On August 9th, during a an Empire Super Sprints race at Canandaigua Motorsports Park in upstate New York, NASCAR champ Tony Stewart struck and killed Kevin Ward, Jr. Prior to the incident, the 20-year-old Ward was either bumped or cut off by Stewart as they raced alongside each other. After Ward hit the wall, a yellow caution flag came out and the racers slowed. At that point, Ward climbed out of his car and walked down the track, waving his arms in an apparent attempt to confront Stewart. Ward was struck by Stewart’s right rear tire and hurtled through the air. He died of blunt force trauma.
Yesterday, a grand jury in Ontario County, NY, voted not to indict Stewart. County district attorney, R. Michael Tantillo revealed that Ward was under the influence of marijuana at the time of the accident — “enough to impair judgment.”
Now wait one fucking minute! The impression left by this revelation, by design or by accident, is that Ward was so high that, in a stoned haze following the crash, he dispensed with all common sense and approached a speeding racecar to challenge the driver to a fistfight, or something of that nature.
Really? Sounds like anger was actually the cause. It’s no secret that the heat of passion will cause an individual to act irrationally and possibly cause harm to themselves or others.
We also doubt that Ward was as “so stoned at the time of his death” that it impaired his judgment as Tantillo states.
If he used pot before the race, he obviously was an experienced pot user. It’s hard to believe that he’d try pot for the very first time before an important race. So if Ward really did toke up before the race, when and where did it happen?
How long had he been “stoned” prior to his death?
More likely Ward’s death was a result of misplaced machismo. New York Post sports columnist Phil Mushnick had this to say about the incident.
“As a senseless death, it seems to have made a lot of sense. In fact, it causes wonder as to why within sanctioned motor racing, such “senseless” road-raging carnage, fueled by the human condition, doesn’t occur weekly.
Testosterone and gasoline do mix, always have, often to no good end other than dead endings.
And auto racing for decades has been sold as an endeavor that romances and stokes Billy The Kid gunslingers, gunning for fame and, in Saturday’s case, lethal misfortune, Boot Hill.
And here Ward was racing near his own turf, in front of friends and family, a regional reputation to either maintain or enhance.
Such Saturday night theater, in need of an antagonist, had the perfect one: Tony Stewart. At 43, the Black Bart of auto racing, the spit-on-your-cowboy-boots legend, the tough hombre other drivers gun for or get out of his way. Stewart’s vitriolic post-race hassles, replete with accusations and fines for on- and off-track confrontations, are nearly standard.
In Western shoot-’em-up movies, when a gun-totin’, dead-eye, leather-slappin’, law-scoffin’ legend hits town, the townspeople shudder, the town’s shuttered. But when Stewart hit western New York last week, the townsfolk headed for the track. Love him or loathe him … you know how it works.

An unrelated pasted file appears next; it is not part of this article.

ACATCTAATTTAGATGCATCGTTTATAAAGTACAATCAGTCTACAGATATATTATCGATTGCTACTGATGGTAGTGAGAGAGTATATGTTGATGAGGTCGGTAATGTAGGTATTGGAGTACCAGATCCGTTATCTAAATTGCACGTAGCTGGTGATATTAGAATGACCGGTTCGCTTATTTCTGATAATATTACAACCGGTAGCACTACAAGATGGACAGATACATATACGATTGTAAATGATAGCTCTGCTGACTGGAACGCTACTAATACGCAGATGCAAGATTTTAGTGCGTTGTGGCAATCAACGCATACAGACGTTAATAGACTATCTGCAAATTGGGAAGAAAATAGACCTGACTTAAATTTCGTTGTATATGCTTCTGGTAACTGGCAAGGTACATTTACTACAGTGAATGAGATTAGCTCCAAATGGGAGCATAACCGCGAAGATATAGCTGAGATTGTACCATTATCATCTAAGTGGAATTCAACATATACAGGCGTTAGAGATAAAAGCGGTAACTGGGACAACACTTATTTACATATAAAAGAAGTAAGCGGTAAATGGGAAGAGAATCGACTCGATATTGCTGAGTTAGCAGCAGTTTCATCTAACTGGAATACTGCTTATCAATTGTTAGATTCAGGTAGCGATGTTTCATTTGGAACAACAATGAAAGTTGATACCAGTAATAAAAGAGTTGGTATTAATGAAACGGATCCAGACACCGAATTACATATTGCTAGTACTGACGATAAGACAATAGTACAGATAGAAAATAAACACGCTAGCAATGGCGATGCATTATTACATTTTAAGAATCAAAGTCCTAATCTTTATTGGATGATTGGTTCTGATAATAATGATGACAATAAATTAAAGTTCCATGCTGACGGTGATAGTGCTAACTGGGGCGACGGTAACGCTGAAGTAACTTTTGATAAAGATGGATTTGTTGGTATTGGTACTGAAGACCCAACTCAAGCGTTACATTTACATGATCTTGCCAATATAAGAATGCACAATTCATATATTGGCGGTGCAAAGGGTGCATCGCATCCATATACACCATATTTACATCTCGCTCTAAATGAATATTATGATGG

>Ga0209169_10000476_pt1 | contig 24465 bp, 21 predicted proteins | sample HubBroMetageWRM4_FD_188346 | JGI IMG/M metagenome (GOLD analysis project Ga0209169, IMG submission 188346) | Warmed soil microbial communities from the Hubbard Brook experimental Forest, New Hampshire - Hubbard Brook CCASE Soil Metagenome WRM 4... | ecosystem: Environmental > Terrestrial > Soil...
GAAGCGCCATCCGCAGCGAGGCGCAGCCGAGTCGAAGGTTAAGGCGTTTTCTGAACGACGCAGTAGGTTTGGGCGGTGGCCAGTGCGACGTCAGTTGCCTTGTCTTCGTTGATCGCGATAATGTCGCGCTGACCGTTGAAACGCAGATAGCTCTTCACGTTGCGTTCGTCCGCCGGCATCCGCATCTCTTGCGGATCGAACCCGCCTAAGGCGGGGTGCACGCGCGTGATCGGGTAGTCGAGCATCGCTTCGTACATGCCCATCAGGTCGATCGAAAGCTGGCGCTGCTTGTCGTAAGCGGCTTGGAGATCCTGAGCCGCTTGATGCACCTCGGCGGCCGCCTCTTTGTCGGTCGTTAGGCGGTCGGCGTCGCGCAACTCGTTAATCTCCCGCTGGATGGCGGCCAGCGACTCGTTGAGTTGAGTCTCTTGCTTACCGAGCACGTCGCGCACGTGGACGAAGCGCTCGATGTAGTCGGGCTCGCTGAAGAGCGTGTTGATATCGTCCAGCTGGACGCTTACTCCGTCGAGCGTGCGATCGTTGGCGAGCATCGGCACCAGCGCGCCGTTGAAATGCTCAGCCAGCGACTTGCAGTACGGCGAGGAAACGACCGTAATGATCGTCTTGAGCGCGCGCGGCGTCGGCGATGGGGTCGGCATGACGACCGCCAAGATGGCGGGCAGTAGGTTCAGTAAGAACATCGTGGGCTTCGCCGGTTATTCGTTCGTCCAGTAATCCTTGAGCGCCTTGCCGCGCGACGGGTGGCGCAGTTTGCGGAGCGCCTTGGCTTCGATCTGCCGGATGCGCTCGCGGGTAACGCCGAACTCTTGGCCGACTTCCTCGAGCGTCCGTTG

Of course, modern bad-is-good marketing strategies allowed Stewart, at least until Sunday morning, to cash in on his heel appeal — product endorsements and extra TV attention, like Bobby Knight in a flame-retardant jumpsuit.
And so, as rotten endings go, this one seemed to be a go from the start. The pieces, the people and the place were all in place.
The notion that this stuff only happens in the movies — the James Dean hot rod race scene in 1955’s Rebel Without A Cause Paul Le Mat vs. Harrison Ford in 1973’s American Graffiti — would be great, if such movies didn’t rely on the genuine, specifically male, human condition.
Motor races of all kinds occur at the junction of Avoidable and Inevitable, where good sense and get-even meet and often collide. I don’t know enough about vehicular forensics or auto racing to know what I saw. But I know what I suspect.
I suspect that young Ward, assuming the role of upstart hometown gunslinger, wasn’t going to let Black Bart get away with it; wasn’t going to let Stewart nudge him into a wall and out of the race — not in front of his fans — without taking the next opportunity to call him out.
And so he left his walled, turned-around sprint car and stayed on the track, waiting for Stewart to come ’round, to let him know, and to show the world, at the very least his world.
And Stewart, staying in character, did what he thought he had to in service to his image and conditioning — scare the hell out of the kid, maybe spit some dirt in his face, show the kid, perhaps for a second time, who’s boss. But he hit the kid, ran into him, killed him.
One wonders: Had it been anyone else who Ward felt had forced him into that wall, intentionally or accidentally, would he have remained on the track, awaiting that driver’s return?
I suspect that both men — their machines and their macho — played a significant role in Ward’s death.”
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